Germany on Tuesday extended a ban on arrivals from Britain, Northern Ireland and South Africa until January 6 after a new more infectious coronavirus strain appeared in the countries.
“The transport ban covers passenger traffic by train, bus, ship and flights directly from these countries,” the health ministry said in a statement.
“The order covers the period from December 22, 2020, until January 6, 2021.”
It added that people who have valid residency permits for Germany could return from January 1.
The ministry said that travellers who arrived from the affected countries or who spent time there in the last 10 days would be required to be tested for the coronavirus.
“Existing quarantine rules for arrivals from risk areas continue to apply,” it added.
Health Minister Jens Spahn said that “as long as it is possible”, Germany aimed to prevent “potentially dangerous virus mutations from spreading in continental Europe”.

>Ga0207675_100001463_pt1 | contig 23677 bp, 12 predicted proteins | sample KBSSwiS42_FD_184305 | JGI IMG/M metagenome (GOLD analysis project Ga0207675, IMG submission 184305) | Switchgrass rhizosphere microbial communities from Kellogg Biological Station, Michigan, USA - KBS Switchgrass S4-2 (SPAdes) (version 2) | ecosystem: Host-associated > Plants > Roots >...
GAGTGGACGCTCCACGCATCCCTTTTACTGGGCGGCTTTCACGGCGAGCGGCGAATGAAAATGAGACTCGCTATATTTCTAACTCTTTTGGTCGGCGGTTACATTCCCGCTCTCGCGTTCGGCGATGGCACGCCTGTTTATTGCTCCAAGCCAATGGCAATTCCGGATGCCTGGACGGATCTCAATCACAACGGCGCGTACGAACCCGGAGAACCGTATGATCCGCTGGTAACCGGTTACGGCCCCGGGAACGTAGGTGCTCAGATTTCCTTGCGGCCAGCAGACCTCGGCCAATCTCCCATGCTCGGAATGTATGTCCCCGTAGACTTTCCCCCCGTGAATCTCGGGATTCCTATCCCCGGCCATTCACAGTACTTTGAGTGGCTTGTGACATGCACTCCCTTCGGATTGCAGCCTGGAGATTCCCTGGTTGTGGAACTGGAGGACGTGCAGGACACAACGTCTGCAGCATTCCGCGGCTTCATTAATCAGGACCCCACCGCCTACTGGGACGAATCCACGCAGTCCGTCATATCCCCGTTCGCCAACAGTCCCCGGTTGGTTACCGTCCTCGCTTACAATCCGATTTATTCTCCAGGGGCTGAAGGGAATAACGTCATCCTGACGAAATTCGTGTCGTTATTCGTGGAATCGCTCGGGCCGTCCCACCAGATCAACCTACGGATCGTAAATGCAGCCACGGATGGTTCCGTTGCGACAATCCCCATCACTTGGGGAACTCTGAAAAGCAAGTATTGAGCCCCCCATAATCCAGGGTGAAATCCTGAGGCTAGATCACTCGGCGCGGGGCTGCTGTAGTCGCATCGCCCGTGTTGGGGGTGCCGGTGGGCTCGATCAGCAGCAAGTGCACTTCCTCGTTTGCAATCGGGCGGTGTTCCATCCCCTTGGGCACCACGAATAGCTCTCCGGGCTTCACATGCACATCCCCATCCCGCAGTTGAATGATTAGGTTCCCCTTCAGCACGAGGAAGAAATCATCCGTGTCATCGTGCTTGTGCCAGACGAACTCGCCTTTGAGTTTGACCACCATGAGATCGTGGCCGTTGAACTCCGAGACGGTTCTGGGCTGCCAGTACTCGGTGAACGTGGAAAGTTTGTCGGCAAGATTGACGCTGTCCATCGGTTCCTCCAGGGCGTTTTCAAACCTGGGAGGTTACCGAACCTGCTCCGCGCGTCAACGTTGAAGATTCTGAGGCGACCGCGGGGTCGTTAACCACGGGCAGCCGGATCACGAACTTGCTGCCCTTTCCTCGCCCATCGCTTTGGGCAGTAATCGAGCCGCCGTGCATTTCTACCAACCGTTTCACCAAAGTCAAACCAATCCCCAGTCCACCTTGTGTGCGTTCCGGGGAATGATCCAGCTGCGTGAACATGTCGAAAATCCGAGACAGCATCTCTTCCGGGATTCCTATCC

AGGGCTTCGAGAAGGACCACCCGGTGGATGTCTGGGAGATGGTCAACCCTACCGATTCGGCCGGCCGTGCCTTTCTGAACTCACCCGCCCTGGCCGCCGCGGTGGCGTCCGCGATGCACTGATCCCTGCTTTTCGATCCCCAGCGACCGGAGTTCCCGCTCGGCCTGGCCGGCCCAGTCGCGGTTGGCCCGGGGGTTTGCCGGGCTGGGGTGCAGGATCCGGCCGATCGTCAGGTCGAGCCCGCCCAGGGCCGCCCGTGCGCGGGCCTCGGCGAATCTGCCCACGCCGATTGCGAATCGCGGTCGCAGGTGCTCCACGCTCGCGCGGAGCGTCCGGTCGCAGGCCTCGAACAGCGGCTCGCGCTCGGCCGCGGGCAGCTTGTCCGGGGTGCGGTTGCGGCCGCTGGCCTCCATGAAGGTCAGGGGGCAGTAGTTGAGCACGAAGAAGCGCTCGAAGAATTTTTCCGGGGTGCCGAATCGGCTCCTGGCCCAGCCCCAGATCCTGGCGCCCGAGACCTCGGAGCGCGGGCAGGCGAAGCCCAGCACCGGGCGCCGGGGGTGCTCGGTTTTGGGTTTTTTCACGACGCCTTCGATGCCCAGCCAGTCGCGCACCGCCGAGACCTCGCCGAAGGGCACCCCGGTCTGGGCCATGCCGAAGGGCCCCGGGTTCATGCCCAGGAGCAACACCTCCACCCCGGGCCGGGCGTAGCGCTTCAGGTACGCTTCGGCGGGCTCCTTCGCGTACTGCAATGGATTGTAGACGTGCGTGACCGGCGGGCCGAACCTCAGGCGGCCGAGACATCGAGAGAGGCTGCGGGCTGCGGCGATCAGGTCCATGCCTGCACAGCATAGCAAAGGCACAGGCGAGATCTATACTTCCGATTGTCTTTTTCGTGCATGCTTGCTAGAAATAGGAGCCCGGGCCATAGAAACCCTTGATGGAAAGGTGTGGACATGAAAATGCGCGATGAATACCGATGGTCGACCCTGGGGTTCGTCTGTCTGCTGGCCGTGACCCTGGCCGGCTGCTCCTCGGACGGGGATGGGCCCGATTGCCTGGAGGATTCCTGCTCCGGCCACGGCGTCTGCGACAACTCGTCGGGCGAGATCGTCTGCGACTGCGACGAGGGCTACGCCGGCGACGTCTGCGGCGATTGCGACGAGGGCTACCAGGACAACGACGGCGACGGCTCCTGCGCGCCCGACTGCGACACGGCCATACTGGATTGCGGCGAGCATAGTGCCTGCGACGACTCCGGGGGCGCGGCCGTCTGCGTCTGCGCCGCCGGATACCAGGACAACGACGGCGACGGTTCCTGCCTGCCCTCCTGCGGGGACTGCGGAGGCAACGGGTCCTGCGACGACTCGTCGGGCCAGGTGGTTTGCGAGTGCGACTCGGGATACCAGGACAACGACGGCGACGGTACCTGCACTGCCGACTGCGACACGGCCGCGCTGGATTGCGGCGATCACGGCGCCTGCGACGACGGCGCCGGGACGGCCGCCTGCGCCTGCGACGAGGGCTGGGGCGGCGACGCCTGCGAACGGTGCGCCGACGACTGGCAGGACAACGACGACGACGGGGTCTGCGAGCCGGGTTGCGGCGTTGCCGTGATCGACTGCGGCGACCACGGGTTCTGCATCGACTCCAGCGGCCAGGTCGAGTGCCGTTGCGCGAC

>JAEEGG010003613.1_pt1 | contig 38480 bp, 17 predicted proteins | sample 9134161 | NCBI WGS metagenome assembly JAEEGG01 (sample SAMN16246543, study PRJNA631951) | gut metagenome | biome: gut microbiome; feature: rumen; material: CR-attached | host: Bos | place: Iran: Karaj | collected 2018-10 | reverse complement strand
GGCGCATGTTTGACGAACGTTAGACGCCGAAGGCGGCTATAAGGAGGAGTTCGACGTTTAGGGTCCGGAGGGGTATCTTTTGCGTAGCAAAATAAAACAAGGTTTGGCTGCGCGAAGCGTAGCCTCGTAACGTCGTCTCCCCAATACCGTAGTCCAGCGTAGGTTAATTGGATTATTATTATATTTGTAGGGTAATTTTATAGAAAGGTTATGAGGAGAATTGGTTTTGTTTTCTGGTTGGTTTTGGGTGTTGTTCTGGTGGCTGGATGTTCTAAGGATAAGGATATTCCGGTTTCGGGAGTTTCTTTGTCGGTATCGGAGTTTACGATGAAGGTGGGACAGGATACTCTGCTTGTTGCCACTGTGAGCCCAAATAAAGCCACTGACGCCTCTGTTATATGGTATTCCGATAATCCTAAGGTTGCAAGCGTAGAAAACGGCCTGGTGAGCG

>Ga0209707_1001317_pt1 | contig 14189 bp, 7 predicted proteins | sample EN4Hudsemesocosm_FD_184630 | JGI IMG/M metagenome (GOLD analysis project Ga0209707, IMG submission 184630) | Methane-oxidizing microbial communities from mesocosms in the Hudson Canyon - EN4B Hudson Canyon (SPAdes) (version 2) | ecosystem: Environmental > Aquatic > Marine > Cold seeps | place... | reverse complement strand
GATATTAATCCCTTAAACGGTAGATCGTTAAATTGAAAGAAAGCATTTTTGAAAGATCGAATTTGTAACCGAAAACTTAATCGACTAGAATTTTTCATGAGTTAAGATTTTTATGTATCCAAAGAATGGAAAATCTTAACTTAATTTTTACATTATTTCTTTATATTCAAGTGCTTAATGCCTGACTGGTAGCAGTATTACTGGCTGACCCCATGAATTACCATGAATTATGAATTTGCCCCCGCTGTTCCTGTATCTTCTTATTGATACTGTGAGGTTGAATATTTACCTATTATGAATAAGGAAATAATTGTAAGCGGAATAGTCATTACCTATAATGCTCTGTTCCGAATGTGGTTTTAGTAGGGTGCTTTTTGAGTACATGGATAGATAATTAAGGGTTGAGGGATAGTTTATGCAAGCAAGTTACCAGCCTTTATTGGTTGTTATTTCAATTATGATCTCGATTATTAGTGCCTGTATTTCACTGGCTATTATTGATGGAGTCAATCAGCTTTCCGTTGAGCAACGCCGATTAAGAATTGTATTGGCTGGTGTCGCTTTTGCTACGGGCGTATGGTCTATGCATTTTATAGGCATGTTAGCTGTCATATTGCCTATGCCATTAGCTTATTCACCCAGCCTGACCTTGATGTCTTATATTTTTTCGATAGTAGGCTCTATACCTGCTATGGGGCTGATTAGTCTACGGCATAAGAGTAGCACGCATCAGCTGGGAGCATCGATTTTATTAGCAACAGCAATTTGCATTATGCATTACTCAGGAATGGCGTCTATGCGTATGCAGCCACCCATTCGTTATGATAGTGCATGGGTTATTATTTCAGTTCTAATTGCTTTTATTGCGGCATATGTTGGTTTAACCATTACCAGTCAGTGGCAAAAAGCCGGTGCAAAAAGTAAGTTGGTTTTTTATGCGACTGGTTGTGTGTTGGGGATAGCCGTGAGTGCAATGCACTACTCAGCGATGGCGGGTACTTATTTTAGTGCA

“The entry ban from Britain, Northern Ireland and South Africa is a precautionary measure until we know more about the reported coronavirus mutations” in those countries, he said.
A string of nations around the continent on Sunday began suspending travel links with Britain to prevent the spread of the new strain of the coronavirus.
EU ambassadors were to meet Tuesday to try to thrash out a unified approach and work out how to eventually lift the border restrictions with Britain — including by imposing a requirement for tests on all arrivals.